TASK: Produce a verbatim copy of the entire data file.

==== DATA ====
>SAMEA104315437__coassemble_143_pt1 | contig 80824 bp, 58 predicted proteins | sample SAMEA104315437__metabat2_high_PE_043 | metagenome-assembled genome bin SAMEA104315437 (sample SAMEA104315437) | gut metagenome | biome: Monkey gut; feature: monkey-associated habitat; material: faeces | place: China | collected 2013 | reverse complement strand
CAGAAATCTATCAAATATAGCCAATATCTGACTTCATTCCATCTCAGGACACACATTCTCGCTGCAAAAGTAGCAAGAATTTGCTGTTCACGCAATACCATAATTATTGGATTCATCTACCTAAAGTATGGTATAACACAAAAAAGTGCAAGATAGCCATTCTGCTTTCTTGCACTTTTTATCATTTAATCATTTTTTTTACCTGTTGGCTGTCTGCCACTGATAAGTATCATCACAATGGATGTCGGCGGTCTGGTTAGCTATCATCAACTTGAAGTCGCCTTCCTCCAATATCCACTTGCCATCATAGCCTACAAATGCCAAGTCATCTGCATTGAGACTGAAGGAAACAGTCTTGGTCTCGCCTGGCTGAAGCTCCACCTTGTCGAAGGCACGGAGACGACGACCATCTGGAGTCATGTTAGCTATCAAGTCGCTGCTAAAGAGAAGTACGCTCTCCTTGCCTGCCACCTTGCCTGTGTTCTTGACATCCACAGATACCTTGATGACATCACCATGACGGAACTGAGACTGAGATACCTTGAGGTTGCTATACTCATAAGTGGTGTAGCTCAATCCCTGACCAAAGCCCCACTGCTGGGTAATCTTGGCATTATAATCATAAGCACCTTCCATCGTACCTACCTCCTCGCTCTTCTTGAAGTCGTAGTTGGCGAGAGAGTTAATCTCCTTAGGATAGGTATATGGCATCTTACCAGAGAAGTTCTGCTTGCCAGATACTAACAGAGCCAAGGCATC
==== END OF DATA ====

>SAMEA104315437__coassemble_143_pt1 | contig 80824 bp, 58 predicted proteins | sample SAMEA104315437__metabat2_high_PE_043 | metagenome-assembled genome bin SAMEA104315437 (sample SAMEA104315437) | gut metagenome | biome: Monkey gut; feature: monkey-associated habitat; material: faeces | place: China | collected 2013 | reverse complement strand
CAGAAATCTATCAAATATAGCCAATATCTGACTTCATTCCATCTCAGGACACACATTCTCGCTGCAAAAGTAGCAAGAATTTGCTGTTCACGCAATACCATAATTATTGGATTCATCTACCTAAAGTATGGTATAACACAAAAAAGTGCAAGATAGCCATTCTGCTTTCTTGCACTTTTTATCATTTAATCATTTTTTTTACCTGTTGGCTGTCTGCCACTGATAAGTATCATCACAATGGATGTCGGCGGTCTGGTTAGCTATCATCAACTTGAAGTCGCCTTCCTCCAATATCCACTTGCCATCATAGCCTACAAATGCCAAGTCATCTGCATTGAGACTGAAGGAAACAGTCTTGGTCTCGCCTGGCTGAAGCTCCACCTTGTCGAAGGCACGGAGACGACGACCATCTGGAGTCATGTTAGCTATCAAGTCGCTGCTAAAGAGAAGTACGCTCTCCTTGCCTGCCACCTTGCCTGTGTTCTTGACATCCACAGATACCTTGATGACATCACCATGACGGAACTGAGACTGAGATACCTTGAGGTTGCTATACTCATAAGTGGTGTAGCTCAATCCCTGACCAAAGCCCCACTGCTGGGTAATCTTGGCATTATAATCATAAGCACCTTCCATCGTACCTACCTCCTCGCTCTTCTTGAAGTCGTAGTTGGCGAGAGAGTTAATCTCCTTAGGATAGGTATATGGCATCTTACCAGAGAAGTTCTGCTTGCCAGATACTAACAGAGCCAAGGCATC